Since the adaptive sampling points are generated without changing the number of sampling points, the data array size need not be dynamically changed, and adaptive sampling point calculation can be performed in a computer whose storage capacity is limited.
Even an adaptive sampling point used to represent a given region can be used as a prototype for generating a sampling point for representing another arbitrary region.
Claims (10)
Priority Applications (2)
Application Number  Priority Date  Filing Date  Title 

JP7065732  19950324  
JP6573295A JP2743256B2 (en)  19950324  19950324  Data compression method 
Publications (1)
Publication Number  Publication Date 

US5937094A true US5937094A (en)  19990810 
Family
ID=13295498
Family Applications (1)
Application Number  Title  Priority Date  Filing Date 

US08/543,877 Expired  Fee Related US5937094A (en)  19950324  19951019  Compression and decompression of a multidimensional data array by use of simulated particles arranged to an equation of motion involving repulsion, velocity resistance, and a potential gradient 
Country Status (2)
Country  Link 

US (1)  US5937094A (en) 
JP (1)  JP2743256B2 (en) 
Cited By (6)
Publication number  Priority date  Publication date  Assignee  Title 

US6144385A (en) *  19940825  20001107  Michael J. Girard  Stepdriven character animation derived from animation data without footstep information 
WO2002073334A2 (en) *  20001020  20020919  SbiMoldyn, Inc.  Method of providing integration of atomistic and substructural multibody dynamics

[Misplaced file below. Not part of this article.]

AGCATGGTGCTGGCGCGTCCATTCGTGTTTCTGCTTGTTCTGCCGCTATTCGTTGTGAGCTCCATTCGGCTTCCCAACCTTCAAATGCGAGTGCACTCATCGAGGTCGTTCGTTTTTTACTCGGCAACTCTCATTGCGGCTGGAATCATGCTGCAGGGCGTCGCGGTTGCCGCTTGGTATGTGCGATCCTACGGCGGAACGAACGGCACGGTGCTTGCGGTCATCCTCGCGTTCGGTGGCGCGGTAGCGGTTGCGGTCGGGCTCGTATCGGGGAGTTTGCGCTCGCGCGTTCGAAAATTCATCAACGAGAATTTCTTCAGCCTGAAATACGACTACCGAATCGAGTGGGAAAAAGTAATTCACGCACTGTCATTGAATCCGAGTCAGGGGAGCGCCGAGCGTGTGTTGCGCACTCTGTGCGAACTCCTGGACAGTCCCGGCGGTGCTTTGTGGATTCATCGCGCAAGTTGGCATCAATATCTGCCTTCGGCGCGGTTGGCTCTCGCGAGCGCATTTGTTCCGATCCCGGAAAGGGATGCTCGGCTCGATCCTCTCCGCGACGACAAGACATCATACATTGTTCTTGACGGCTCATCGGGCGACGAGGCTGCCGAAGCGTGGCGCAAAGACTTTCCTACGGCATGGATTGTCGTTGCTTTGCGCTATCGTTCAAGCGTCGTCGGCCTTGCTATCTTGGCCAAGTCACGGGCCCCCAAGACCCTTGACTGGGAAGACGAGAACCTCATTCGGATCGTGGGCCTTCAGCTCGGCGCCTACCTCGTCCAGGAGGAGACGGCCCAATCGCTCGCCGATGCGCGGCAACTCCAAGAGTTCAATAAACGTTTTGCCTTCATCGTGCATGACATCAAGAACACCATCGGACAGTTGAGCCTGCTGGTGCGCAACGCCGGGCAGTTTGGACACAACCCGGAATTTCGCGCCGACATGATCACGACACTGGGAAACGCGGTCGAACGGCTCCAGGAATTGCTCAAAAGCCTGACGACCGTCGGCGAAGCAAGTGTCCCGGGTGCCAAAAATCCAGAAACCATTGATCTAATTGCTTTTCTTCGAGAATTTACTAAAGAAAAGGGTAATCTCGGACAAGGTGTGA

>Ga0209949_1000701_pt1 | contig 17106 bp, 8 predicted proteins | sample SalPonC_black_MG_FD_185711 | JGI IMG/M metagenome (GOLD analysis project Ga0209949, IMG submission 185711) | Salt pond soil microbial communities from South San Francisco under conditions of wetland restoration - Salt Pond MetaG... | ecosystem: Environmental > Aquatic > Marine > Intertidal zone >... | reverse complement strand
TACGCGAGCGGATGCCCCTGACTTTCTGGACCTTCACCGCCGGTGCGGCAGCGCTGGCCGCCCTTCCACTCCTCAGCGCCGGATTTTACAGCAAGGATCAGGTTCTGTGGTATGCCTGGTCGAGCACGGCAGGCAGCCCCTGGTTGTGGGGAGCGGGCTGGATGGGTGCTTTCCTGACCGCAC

US6671656B2 (en) *  20010327  20031230  Fujitsu Nagano Systems Engineering Limited  Structure analysis method and program, and recording medium thereof 
US20100211366A1 (en) *  20070731  20100819  Sumitomo Heavy Industries, Ltd.  Molecular simulating method, molecular simulation device, molecular simulation program, and recording medium storing the same 
US7948485B1 (en) *  20051212  20110524  Sony Computer Entertainment Inc.  Realtime computer simulation of water surfaces 
US8958654B1 (en) *  20010425  20150217  Lockheed Martin Corporation  Method and apparatus for enhancing threedimensional imagery data 
Citations (9)
Publication number  Priority date  Publication date  Assignee  Title 

US4821164A (en) *  19860725  19890411  Stratamodel, Inc.  Process for threedimensional mathematical modeling of underground geologic volumes 
US5023895A (en) *  19890302  19910611  Innovative Imaging Systems, Inc.  Three dimensional tomographic system 
US5081532A (en) *  19900830  19920114  Zenith Electronics Corporation  Adaptive progressive scan converter 
US5200910A (en) *  19910130  19930406  The Board Of Trustees Of The Leland Stanford University  Method for modelling the electron density of a crystal 
US5331552A (en) *  19920714  19940719  General Electric Company  Method and apparatus for projecting diagnostic images from nonisotropic volumed diagnostic data 
US5424963A (en) *  19921125  19950613  Photon Research Associates, Inc.  Molecular dynamics simulation method and apparatus